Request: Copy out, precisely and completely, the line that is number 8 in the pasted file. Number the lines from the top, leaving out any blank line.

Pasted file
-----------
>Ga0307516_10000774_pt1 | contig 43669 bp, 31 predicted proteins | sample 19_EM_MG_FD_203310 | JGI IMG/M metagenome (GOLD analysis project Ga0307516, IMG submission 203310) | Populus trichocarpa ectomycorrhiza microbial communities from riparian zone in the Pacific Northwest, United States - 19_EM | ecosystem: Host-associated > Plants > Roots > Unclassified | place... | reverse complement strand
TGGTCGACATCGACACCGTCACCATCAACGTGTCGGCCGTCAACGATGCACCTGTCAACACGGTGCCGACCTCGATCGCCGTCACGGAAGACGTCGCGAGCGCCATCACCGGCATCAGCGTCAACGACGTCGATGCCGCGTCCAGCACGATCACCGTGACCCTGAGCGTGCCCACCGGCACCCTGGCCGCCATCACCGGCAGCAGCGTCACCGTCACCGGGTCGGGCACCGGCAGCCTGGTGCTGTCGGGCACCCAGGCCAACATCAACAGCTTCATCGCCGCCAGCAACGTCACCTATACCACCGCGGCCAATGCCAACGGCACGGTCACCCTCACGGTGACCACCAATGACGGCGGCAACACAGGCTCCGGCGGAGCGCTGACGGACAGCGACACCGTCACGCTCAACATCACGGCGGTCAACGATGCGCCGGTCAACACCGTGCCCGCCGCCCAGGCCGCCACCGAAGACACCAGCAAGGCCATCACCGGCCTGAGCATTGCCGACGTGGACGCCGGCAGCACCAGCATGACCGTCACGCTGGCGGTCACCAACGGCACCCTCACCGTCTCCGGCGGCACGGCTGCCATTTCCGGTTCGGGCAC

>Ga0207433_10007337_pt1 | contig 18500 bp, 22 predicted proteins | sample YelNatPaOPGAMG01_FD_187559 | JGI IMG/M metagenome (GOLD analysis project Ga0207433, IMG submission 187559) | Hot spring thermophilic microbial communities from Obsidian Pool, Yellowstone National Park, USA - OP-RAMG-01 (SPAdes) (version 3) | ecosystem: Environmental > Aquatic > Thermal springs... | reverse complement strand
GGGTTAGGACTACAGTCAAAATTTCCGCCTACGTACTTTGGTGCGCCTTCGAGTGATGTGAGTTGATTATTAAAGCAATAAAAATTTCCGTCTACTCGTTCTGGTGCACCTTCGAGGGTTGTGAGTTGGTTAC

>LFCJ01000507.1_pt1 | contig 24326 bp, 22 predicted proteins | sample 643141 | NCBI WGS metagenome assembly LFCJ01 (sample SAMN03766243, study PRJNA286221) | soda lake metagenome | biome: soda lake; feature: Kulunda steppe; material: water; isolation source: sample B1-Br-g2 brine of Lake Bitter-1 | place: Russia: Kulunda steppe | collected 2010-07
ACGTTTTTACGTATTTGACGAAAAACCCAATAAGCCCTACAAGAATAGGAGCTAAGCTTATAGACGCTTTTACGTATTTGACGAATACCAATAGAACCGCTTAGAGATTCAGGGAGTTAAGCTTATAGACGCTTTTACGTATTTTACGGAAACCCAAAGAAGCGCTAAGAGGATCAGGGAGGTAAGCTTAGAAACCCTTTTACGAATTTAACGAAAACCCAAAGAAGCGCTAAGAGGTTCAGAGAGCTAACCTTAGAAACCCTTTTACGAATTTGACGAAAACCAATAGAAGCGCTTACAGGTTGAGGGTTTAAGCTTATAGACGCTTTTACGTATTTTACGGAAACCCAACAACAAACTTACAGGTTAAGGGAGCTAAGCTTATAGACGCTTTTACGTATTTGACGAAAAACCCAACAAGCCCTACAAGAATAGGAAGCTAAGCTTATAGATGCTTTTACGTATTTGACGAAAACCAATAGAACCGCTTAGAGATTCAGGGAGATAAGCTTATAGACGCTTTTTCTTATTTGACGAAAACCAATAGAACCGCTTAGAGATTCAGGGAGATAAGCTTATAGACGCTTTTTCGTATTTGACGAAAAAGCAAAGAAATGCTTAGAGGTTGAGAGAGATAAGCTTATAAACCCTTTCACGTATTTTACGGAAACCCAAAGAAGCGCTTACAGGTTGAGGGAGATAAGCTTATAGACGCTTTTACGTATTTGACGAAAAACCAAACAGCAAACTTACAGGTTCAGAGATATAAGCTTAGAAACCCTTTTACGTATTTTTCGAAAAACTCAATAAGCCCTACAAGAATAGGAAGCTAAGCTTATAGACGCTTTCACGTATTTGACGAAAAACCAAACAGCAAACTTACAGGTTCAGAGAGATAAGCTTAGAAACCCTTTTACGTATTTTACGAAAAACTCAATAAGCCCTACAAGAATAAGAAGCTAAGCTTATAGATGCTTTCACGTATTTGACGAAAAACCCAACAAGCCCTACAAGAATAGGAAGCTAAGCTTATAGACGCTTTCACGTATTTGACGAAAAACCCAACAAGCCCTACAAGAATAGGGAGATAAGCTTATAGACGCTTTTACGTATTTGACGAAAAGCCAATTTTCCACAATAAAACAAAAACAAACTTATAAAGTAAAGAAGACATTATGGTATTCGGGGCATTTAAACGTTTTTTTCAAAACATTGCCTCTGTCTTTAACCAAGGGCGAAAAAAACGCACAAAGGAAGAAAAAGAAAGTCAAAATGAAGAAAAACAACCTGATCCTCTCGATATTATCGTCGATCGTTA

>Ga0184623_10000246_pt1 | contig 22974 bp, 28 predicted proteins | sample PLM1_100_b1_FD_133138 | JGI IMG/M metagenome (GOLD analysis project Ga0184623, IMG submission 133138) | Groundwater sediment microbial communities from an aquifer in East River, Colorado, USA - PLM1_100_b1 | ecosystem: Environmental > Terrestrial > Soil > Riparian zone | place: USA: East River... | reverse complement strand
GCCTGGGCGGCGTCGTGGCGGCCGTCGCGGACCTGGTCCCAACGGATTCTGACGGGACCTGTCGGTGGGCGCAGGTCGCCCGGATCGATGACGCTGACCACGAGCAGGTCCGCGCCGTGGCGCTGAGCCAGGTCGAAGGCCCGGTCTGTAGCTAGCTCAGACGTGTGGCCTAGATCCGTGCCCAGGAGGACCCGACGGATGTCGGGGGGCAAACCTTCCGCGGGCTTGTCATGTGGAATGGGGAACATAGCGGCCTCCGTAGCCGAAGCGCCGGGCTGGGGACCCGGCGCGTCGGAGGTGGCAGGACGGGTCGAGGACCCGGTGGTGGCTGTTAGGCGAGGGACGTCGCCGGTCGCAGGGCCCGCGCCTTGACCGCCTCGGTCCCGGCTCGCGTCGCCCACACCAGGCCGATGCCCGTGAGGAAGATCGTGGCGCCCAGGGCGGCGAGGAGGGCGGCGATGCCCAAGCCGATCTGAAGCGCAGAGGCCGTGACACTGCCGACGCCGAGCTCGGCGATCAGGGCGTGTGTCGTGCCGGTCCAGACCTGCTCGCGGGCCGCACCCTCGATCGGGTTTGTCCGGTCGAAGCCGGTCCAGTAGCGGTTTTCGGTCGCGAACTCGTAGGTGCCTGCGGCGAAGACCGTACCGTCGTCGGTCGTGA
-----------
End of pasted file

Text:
GCCTGGGCGGCGTCGTGGCGGCCGTCGCGGACCTGGTCCCAACGGATTCTGACGGGACCTGTCGGTGGGCGCAGGTCGCCCGGATCGATGACGCTGACCACGAGCAGGTCCGCGCCGTGGCGCTGAGCCAGGTCGAAGGCCCGGTCTGTAGCTAGCTCAGACGTGTGGCCTAGATCCGTGCCCAGGAGGACCCGACGGATGTCGGGGGGCAAACCTTCCGCGGGCTTGTCATGTGGAATGGGGAACATAGCGGCCTCCGTAGCCGAAGCGCCGGGCTGGGGACCCGGCGCGTCGGAGGTGGCAGGACGGGTCGAGGACCCGGTGGTGGCTGTTAGGCGAGGGACGTCGCCGGTCGCAGGGCCCGCGCCTTGACCGCCTCGGTCCCGGCTCGCGTCGCCCACACCAGGCCGATGCCCGTGAGGAAGATCGTGGCGCCCAGGGCGGCGAGGAGGGCGGCGATGCCCAAGCCGATCTGAAGCGCAGAGGCCGTGACACTGCCGACGCCGAGCTCGGCGATCAGGGCGTGTGTCGTGCCGGTCCAGACCTGCTCGCGGGCCGCACCCTCGATCGGGTTTGTCCGGTCGAAGCCGGTCCAGTAGCGGTTTTCGGTCGCGAACTCGTAGGTGCCTGCGGCGAAGACCGTACCGTCGTCGGTCGTGA